In a similar manner, lingering worries, unsound relationships, work-related issues and unresolved prolonged conflicts may gnaw at the soul of an affected person and in time trigger depressive moods.

After a lengthy engagement, such as caring for a relative, for example, or undergoing challenging trials, a so-called relief depression may surface, which necessitates the person concerned to pause, take stock and then tread the path to recovery.

In phase-related depressions, the so-called transitions of life, whether they occur in adolescence, in mid-life, during menopause or at an advanced age, often bring into focus a key issue in a person’s life that has to be re-evaluated, put into perspective and brought to a close, so as to make room for a new inner orientation and spiritual direction which is now due with the next phase of life, in order to give it new meaning.

The issue of change and transition is found in many cases of depression; for example, the days of emptiness and helplessness which may set in after the children have moved out or when a company is suddenly restructured and nothing is quite the same as it was before! Hermann Hesse alludes to this very natural process of life in his poem ‘Steps’: ‘Courage, heart, take leave and fare thee well!’ We should therefore in the course of life bid farewell again and again to ideas, grand designs, ambitious goals, cherished habits and sometimes also to people. Resistance to change consumes essential vitality, constricts and dulls our perception and clouds it in anxiety. If one is able to mobilise trust in the forces active in Creation and to face the coming changes with a firm resolve, then the mind too, will be much more at ease.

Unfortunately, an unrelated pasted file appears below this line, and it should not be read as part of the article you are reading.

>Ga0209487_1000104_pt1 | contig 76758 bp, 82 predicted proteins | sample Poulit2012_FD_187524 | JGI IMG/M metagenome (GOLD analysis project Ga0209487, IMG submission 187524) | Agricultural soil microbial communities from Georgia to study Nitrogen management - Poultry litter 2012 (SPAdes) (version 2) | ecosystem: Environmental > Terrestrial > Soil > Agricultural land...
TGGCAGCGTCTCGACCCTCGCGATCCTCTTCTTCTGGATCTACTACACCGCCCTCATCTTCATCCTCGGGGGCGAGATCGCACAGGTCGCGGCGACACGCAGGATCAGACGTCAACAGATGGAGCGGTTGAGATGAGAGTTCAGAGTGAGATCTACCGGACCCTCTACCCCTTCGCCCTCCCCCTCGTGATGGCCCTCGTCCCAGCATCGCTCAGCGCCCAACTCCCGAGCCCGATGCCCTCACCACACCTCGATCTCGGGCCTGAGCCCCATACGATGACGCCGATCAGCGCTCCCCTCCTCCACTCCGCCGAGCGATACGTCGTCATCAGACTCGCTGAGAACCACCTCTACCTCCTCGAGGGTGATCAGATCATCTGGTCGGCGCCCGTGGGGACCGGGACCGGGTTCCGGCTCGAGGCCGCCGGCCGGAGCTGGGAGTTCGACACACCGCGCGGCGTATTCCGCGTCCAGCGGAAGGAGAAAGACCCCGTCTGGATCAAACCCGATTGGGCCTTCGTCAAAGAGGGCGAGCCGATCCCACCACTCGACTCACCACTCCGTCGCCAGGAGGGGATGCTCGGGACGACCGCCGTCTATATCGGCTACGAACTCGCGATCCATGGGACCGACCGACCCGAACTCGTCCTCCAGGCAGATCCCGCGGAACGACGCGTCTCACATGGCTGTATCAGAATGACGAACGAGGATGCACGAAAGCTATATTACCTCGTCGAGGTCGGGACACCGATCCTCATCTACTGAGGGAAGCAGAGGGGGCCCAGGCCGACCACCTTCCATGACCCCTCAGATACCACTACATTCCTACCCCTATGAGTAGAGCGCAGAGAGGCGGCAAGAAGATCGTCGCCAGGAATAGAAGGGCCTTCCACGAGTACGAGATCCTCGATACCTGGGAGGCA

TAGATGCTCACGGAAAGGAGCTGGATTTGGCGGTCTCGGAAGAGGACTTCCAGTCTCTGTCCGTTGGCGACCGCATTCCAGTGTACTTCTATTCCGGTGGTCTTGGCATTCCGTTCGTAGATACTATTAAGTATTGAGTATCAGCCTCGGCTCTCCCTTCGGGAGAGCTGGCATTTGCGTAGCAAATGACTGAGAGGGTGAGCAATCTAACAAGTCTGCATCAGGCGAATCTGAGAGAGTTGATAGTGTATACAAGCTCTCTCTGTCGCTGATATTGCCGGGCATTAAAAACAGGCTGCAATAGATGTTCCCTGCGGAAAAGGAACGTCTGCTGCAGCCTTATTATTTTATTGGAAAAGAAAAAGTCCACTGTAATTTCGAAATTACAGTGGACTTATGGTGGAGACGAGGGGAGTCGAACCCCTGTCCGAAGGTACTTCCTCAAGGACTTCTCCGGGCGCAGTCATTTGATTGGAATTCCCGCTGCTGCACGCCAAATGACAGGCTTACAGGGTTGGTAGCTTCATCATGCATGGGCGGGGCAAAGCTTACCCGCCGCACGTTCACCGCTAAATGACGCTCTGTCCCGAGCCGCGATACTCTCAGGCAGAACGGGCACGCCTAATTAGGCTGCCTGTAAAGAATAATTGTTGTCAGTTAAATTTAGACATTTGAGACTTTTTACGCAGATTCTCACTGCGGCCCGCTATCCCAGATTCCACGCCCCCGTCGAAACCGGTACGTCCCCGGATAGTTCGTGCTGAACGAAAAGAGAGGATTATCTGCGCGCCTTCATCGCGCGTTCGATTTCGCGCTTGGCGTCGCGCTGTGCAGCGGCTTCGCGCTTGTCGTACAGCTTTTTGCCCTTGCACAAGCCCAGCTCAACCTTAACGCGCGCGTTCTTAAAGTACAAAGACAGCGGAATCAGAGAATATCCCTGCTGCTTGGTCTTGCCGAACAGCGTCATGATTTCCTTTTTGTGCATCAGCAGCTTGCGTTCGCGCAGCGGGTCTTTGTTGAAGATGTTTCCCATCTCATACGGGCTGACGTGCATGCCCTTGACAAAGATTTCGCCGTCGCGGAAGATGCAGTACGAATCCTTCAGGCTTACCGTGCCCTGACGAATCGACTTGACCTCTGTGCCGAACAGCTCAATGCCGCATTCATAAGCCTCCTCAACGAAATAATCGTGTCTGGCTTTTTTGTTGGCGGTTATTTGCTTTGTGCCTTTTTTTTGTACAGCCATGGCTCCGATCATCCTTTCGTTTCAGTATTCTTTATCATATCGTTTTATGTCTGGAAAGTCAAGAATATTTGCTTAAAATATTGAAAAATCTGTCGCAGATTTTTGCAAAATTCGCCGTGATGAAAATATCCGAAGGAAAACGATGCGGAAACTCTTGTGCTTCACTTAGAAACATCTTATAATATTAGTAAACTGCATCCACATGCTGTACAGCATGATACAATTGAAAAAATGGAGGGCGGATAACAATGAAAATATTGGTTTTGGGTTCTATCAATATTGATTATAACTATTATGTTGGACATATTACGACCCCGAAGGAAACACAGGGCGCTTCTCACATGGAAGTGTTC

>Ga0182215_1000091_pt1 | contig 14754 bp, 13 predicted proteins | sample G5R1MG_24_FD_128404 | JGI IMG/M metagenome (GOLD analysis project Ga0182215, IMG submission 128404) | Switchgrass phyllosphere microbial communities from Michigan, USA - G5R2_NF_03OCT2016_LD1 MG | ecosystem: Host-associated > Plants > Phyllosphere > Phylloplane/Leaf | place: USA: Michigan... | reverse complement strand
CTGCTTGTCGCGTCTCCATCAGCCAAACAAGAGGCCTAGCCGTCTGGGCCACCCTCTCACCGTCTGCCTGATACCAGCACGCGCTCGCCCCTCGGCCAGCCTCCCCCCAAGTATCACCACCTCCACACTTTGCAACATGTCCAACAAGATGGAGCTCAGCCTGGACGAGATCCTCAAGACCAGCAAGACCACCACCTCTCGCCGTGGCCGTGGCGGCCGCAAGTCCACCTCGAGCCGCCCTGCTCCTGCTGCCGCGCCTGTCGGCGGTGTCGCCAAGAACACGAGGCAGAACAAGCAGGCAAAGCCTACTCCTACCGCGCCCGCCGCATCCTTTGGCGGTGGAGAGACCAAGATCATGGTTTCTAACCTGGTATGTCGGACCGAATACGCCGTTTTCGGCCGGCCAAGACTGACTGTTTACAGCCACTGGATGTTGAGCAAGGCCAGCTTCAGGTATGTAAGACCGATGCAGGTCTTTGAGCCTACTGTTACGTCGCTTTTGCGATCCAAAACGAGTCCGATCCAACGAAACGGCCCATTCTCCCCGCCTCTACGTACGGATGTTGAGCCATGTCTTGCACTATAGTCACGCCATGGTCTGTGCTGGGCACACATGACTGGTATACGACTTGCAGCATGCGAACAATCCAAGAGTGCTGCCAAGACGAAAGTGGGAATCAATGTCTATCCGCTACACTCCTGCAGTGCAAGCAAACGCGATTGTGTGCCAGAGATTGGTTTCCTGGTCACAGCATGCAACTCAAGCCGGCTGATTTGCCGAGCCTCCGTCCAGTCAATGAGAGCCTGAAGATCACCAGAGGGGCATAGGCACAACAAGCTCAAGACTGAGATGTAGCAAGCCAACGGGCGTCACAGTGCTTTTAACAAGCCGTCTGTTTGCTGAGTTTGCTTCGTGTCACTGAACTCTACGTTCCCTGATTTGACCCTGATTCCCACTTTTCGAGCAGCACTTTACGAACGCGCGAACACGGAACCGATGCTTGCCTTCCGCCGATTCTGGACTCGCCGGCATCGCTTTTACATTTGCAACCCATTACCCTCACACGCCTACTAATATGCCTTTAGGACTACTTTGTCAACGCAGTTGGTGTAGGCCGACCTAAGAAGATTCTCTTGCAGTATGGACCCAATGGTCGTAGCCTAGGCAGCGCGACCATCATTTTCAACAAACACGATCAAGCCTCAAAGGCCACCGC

Escalation to severe mental trauma